A night or so ago, I ran into and had conversation with DJ Explorateur at Nacho Borracho, a bar and restaurant that, for me, conveniently shares an intersection with the Capitol Hill Station (my place is five minutes away from the Columbia City Station). The conversation lasted two drinks, and during the first one, Explorateur, who regularly DJs at Nacho Borracho (though not that night), said something that caught my attention and provided one more piece of evidence in a trend I began noticing late last year. The thing Explorateur told me is this: Knife Knights—the musical project of genius Seattle artists Ishmael Butler and Erik Blood (currently based in LA), both repped by Seattle label Sub Pop—kicked off their tour in Tacoma, at the McMenamins Elks Temple. Not Seattle. And the current tour does not include Seattle at all. This was just shocking to me. No Knife Knights show in the 206? "Yeah," Explorateur replied. "I had lots of friends [in Seattle] who drove down for the show."
"We didn’t book this tour, my man," wrote Erik Blood when I e-mailed him about this anomaly. "We’re planning to play Seattle soon, but honestly, that Tacoma spot was amazing and it’s not that far away." Can you hear that tone in Blood's words? Something has clearly shifted in the way Tacoma and Seattle are perceived at the level of the arts. My point: As the arts are in decline in Seattle, they are clearly ascending in Tacoma. And if this trend continues, it's not impossible to imagine a situation where the latter effectively becomes the center of the region's arts.
To makes sense of this transition, I propose connecting two events that, when considered together, present a frame for organizing the current development: Seattle moving away from the arts while Tacoma moves toward the arts. Both events happened in the same year, 2018. The first is Seattle City Council's decision to repeal the head tax; the second is Tacoma's passing of a tiny increase in sales tax that will boost the city's arts funding by $5 million. What connects these events, and how can they help explain Seattle's cultural decline and Tacoma's rise? The tax for the arts is obvious. There will simply be more money for artistic productions in Tacoma. But the death of the head tax is not so obvious, or its implications are indirect.
What became clear when the city killed a head tax that would have reduced homelessness in the city is that Amazon will basically shape all aspects of the city's culture, which includes economics, planning, and the arts. When it comes to the last, it's very well known that Amazon, like the present mayor, maintains an attitude of indifference (if not contempt). As has been well established since 2008, Amazon is "notoriously stingy" when it comes to supporting the arts. This culture of indifference persists to today. Indeed, a major and justified worry among small-scale artists in Queens, when HQ2 was planned for Long Island City, was the negative impact Amazon would have on that arts community. The e-commerce giant—which gives little and demands huge tax breaks from the same public purse that helps fund the arts—would have driven Queens's arts community to extinction.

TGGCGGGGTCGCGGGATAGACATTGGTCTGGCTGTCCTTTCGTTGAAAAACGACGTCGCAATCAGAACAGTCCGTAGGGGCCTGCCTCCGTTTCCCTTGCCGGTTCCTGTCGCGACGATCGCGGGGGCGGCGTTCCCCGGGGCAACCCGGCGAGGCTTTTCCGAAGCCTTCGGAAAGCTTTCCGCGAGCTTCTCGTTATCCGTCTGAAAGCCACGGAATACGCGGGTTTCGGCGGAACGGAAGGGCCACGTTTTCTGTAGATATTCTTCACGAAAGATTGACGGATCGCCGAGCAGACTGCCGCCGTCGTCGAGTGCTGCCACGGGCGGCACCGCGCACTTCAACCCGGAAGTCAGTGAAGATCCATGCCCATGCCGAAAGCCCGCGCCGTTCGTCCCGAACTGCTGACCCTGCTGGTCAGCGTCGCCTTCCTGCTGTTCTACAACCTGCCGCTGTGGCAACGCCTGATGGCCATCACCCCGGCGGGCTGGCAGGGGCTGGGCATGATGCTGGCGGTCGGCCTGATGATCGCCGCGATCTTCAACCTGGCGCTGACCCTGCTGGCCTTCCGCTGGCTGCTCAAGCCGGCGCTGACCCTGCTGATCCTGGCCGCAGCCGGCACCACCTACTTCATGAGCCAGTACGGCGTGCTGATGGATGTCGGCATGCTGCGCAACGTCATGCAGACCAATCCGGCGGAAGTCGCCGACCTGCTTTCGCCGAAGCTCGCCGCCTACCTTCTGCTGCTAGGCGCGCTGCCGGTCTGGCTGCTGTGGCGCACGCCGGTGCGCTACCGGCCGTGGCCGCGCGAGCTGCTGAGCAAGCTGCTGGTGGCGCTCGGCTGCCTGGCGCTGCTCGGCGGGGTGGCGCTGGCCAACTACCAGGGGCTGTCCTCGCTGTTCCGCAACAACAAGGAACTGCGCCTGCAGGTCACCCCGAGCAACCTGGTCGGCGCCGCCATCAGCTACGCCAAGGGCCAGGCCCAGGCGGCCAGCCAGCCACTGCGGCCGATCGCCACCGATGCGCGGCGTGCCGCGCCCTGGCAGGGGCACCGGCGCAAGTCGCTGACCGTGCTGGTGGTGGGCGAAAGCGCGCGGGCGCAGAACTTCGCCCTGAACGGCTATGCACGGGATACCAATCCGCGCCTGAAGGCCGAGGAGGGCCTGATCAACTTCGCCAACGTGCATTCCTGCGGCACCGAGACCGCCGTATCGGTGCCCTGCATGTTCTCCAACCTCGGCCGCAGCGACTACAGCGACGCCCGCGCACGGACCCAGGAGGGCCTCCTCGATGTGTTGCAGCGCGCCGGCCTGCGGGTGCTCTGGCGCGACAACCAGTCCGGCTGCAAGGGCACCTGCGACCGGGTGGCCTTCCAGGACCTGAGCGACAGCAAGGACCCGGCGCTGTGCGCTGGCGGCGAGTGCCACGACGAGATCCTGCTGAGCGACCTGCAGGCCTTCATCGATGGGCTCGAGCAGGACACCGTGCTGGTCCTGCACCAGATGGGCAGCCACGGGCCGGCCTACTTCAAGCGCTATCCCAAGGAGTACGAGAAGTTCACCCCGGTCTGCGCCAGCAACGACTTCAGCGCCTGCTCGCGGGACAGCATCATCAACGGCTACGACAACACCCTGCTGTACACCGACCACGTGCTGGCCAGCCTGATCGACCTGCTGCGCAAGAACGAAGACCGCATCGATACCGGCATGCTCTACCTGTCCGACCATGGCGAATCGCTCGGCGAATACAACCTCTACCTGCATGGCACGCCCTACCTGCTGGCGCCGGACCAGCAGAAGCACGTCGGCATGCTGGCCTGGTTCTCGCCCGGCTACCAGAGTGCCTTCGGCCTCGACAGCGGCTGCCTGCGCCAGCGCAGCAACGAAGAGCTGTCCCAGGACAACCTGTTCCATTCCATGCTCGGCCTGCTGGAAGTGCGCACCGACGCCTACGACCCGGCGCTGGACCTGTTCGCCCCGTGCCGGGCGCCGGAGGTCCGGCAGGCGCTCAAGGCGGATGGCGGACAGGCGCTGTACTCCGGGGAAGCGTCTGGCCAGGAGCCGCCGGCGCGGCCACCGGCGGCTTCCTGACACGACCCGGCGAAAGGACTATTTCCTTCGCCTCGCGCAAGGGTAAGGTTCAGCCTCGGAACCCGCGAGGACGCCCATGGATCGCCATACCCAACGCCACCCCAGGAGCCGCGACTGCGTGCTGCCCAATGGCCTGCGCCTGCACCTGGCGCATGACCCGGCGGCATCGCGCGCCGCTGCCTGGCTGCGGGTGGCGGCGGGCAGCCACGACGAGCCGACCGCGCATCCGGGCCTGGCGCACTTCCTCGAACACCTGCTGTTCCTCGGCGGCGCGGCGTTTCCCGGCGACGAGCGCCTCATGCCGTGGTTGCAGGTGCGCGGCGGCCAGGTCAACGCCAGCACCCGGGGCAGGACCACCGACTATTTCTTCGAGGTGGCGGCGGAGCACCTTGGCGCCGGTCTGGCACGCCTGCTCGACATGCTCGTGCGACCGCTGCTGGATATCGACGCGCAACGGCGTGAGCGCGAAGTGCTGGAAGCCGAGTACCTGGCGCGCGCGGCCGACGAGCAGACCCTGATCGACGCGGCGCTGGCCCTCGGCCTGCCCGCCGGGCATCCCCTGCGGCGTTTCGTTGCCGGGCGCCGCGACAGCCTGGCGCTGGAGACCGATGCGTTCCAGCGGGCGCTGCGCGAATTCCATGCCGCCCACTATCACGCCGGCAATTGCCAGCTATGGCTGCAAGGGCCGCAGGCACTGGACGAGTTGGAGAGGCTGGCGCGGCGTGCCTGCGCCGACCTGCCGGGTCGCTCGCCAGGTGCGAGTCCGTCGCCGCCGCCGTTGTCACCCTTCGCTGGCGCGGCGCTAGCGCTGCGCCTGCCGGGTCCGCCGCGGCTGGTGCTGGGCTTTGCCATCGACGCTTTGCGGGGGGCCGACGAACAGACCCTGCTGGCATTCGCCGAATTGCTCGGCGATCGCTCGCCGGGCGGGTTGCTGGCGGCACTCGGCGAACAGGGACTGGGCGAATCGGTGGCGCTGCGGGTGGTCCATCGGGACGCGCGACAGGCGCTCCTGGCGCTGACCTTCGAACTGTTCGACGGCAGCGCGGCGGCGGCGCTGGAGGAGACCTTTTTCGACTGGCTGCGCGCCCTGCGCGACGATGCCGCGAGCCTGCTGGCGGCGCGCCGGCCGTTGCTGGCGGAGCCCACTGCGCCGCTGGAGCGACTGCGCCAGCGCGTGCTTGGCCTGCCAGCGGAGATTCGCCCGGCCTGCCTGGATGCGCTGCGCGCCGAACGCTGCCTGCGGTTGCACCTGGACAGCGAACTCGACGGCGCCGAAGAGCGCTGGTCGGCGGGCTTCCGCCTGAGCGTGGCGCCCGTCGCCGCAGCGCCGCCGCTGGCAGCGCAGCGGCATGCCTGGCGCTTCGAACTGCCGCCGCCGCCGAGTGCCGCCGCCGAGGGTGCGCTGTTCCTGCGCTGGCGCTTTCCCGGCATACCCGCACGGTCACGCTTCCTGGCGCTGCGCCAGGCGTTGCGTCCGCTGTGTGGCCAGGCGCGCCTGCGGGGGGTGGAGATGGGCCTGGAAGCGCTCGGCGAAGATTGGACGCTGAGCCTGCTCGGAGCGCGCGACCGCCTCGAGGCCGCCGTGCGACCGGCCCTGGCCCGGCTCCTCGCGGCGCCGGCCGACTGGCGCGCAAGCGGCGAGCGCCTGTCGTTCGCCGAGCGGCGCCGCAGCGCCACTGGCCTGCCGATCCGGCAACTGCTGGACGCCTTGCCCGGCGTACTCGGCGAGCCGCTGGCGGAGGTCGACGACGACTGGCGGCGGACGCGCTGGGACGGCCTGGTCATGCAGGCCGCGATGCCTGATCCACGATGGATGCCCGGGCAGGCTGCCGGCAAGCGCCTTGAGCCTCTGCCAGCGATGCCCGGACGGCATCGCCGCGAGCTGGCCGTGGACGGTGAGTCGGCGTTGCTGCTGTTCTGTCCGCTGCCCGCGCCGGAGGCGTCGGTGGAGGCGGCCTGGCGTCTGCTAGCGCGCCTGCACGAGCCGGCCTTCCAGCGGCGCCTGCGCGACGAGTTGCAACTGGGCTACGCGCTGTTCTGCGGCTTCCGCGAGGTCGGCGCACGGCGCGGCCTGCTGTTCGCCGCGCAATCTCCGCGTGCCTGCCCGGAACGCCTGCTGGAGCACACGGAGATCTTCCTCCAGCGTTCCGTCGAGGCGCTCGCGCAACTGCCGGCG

We are in the midst of this extinction-level event right now in Seattle. We have mediocre arts funding, an affordability crisis that has no solutions in sight, and a mayor whose imagination would, if placed in one's mouth, taste as exciting as a rock.
But here is the thing Tacoma, you may attract artists and build a robust creative community of painters, filmmakers, dancers, and musicians. But can you, when your fortunes change and property values begin to rise too sharply and corporations start determining directly your city's policies, remain faithful to these artists and their very specific (and almost always unprofitable) system of needs? As Samuel Stein points out in his new book Capital City Gentrification and the Real Estate State (he reads from this book on May 18, as part of Red May), the history of neoliberal urbanism has been to use artists to form what planners call "lifestyle amenities" to attract the rich.
Arts need a boost? As the city gets more expensive, it ceases to be a place where artists of all sorts can live, and therefore loses some of the vitality that makes it appealing in the first place. At the same time, artists can be useful in the gentrification process, doing the hard work of loft conversion and gallery opening, only to be kicked out when rents rise. Artists are on both sides of the gentrification fight, and can therefore be played by politicians seeking to beautify their luxury developments.
Though Tacoma doesn't offer cheap living anymore, there is still a big difference between costs there and costs here in Seattle, which no longer has any room or tolerance for the unfortunate at all. And in Seattle, the unfortunate are not just the homeless, but the bar/restaurant proletariat and artists and students, too.